Ric Burkitt - Contemporary Artist
I was born in Bendigo in 1956, moved to Melbourne in 1970, and to Perth in 1985. My working life began as a graphic designer at BP Australia, in Melbourne, before moving back to Bendigo in 1983. Two years there [as an art gallery assistant curator and newspaper graphic artist] was more than enough, and I headed west on a BMW R80 RT twin pot with the winds of freedom at my back!
Drawing has been my passion since my early school days [where I was often the only student in art class], and Fine Art provided a constant source of pleasure in a world dominated by deadlines and repetition. It wasn’t until 1990, however, that I enrolled at Curtin University to formally study painting. Three years later I graduated [with Distinction], and went back to graphic design.
In 1997 I started teaching at a VET college part-time, whilst running a freelance graphics business. Part-time became full-time, then Head of Department, and art remained a hobby. Now, more than twenty years later, I am finished with teaching visual arts and graphic design, and my casual art studio time has become the full-time occupation I coveted for so many years.
I am not hampered by the need to stick to one thing. My artwork is an eclectic mix of styles, mediums, techniques, and interests. Art, for me, is an endless journey of experimentation and discovery, a limitless world of possibilities and potential, and a source of immense pleasure.
Over recent years, I have explored the notion of expression through the abstract, of making connections on a more emotional level than those offered by working in a more representational style. I avoided this approach for three years at Curtin [uni], choosing to dig my heels in and stick with figurative realism, for the most part. I get it now, and have endless ideas and projects to explore. Abstraction is like an incessant buzz in my mind, and everything I do in the studio these days seems to tilt my painting in that direction. Abstraction provides both freedom and a delicious frustration!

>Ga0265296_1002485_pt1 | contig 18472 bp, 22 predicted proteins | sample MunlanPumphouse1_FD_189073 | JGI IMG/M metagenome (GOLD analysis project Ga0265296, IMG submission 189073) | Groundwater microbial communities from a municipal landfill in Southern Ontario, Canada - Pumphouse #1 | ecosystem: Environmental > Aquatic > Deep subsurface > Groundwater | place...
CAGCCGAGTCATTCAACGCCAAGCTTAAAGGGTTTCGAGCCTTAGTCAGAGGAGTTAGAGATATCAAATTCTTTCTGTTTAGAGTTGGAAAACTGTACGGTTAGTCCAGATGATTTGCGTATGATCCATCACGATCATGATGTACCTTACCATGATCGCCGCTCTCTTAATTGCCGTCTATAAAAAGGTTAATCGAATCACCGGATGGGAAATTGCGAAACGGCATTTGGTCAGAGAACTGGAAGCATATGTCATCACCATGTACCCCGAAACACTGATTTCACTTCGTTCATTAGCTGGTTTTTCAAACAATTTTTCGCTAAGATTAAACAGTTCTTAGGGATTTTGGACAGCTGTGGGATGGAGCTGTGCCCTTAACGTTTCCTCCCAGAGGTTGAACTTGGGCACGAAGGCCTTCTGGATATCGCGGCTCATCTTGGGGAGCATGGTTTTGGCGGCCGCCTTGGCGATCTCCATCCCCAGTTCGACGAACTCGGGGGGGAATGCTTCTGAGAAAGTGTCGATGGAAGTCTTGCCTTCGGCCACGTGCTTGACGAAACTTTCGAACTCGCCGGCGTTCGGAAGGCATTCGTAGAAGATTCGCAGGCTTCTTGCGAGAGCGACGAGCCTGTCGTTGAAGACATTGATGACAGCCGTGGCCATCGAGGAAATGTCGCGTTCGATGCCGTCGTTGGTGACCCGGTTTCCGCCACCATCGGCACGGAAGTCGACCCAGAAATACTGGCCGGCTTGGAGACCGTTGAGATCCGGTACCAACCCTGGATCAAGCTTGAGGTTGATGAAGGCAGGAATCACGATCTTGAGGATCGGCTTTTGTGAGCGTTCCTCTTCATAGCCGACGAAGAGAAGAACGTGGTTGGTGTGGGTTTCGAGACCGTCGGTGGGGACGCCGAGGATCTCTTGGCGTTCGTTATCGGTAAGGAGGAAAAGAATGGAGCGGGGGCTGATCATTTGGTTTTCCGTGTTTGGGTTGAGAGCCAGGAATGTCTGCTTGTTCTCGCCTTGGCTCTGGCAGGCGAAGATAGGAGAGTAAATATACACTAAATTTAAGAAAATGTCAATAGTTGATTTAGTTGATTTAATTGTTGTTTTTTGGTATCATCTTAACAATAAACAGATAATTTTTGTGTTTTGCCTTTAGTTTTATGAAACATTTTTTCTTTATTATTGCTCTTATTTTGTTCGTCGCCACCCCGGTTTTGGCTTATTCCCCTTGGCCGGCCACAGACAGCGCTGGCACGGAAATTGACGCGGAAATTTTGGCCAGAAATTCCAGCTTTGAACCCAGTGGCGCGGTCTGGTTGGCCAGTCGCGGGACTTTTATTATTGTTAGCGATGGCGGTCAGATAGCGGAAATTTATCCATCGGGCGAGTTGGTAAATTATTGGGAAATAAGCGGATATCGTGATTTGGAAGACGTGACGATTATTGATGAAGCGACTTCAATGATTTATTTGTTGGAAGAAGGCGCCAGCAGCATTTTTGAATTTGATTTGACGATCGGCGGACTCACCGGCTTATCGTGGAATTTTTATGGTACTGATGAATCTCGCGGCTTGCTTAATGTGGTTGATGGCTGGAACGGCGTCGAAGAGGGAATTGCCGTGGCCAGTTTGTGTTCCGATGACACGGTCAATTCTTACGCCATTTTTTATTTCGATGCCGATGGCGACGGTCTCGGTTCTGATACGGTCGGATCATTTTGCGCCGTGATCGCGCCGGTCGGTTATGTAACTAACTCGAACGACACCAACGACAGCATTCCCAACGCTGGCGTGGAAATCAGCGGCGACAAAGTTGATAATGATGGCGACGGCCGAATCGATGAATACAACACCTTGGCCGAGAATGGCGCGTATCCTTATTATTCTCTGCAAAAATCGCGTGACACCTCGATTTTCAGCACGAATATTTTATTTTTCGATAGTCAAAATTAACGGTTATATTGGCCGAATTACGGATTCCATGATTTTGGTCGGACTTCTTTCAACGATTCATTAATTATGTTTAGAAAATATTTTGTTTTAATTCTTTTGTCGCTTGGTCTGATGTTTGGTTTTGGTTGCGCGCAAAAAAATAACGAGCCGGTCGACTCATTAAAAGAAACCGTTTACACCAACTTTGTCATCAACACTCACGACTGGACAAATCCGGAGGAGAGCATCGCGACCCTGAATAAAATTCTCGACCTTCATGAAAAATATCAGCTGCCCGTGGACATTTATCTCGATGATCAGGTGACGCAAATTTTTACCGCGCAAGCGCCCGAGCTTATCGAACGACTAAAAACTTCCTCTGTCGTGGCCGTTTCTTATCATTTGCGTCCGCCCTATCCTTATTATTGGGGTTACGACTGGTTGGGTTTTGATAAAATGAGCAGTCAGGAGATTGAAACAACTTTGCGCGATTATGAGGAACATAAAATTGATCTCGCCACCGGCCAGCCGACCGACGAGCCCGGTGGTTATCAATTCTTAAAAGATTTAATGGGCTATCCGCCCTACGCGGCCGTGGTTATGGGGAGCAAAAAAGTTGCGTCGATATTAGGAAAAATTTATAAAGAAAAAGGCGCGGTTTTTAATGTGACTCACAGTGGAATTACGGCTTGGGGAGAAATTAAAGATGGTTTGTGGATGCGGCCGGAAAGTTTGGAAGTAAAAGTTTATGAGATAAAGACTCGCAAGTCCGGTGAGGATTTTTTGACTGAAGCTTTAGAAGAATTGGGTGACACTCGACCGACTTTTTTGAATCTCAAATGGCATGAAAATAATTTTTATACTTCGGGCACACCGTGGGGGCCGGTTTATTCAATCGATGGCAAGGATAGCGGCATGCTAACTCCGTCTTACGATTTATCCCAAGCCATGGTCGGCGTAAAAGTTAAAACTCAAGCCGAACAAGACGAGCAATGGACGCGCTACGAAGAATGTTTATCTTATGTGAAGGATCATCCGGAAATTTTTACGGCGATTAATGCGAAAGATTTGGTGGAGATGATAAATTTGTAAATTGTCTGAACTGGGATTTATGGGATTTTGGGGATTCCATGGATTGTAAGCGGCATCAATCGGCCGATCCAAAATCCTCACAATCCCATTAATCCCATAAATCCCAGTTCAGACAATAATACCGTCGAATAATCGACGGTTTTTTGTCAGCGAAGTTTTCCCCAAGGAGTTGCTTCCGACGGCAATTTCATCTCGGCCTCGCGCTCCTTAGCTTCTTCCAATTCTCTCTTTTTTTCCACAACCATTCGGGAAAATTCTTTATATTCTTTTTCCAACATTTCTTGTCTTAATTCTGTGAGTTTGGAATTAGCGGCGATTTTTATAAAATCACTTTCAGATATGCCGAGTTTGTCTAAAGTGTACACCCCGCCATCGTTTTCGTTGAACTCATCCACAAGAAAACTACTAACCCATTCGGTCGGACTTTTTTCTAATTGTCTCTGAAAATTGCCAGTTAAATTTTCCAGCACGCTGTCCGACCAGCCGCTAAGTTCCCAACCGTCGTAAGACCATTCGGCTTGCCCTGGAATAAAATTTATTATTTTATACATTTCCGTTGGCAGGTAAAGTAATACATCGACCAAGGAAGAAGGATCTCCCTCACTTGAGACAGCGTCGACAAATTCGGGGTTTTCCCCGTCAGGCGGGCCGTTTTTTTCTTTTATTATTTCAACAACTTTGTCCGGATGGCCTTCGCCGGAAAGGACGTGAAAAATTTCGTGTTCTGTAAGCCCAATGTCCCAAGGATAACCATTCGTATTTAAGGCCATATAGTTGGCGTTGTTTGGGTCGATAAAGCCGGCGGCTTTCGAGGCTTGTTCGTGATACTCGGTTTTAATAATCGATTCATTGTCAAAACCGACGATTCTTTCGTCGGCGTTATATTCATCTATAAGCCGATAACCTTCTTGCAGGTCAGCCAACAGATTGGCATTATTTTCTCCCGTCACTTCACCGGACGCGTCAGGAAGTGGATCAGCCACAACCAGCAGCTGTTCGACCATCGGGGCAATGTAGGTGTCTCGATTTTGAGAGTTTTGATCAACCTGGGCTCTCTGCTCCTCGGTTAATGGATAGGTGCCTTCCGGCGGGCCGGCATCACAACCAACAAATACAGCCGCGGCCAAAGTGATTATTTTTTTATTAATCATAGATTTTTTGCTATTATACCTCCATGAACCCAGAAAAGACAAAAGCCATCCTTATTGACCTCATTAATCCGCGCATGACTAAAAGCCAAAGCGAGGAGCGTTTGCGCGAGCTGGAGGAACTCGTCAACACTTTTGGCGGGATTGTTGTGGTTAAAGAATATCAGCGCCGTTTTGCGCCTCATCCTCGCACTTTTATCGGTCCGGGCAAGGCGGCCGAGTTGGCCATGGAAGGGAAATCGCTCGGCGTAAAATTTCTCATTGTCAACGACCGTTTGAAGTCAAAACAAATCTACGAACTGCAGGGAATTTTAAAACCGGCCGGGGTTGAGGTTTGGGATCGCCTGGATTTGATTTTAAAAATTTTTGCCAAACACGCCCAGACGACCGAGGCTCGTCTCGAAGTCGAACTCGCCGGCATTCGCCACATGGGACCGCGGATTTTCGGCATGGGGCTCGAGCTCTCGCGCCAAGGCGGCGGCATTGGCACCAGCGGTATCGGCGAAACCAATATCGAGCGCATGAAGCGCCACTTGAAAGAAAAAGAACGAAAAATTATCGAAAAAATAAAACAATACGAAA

My non-representational paintings begin as random marks on canvas [or board]. The initial aim is to build a history of marks by fashioning a series of shapes, lines, contrasts, textures and colours, and then obliterating many of them and starting over. No decision is entirely wrong; each mark adds to the complexity and style of the work and is therefore significant and essential on the road to resolving the work.
Often, it is the mistake made that redirects the painting, that suggests other ideas that may progress the work. There are, therefore, no absolute mistakes, there are just some decisions that seem better than others, in hindsight!
Each new layer exposes some of the features of previous layers, and this process of addition and subtraction, of discarding and replacing, reworking and retaining fragments of things, build the painting’s history, and lead the artist to the final work. The techniques employed can be the same or similar in each work, but the difference comes through the reaction of the artist to what is happening as each layer is revealed.
‘Listening’ to the painted marks is important, as I react solely to their recommendations, be they good or bad ones, ultimately.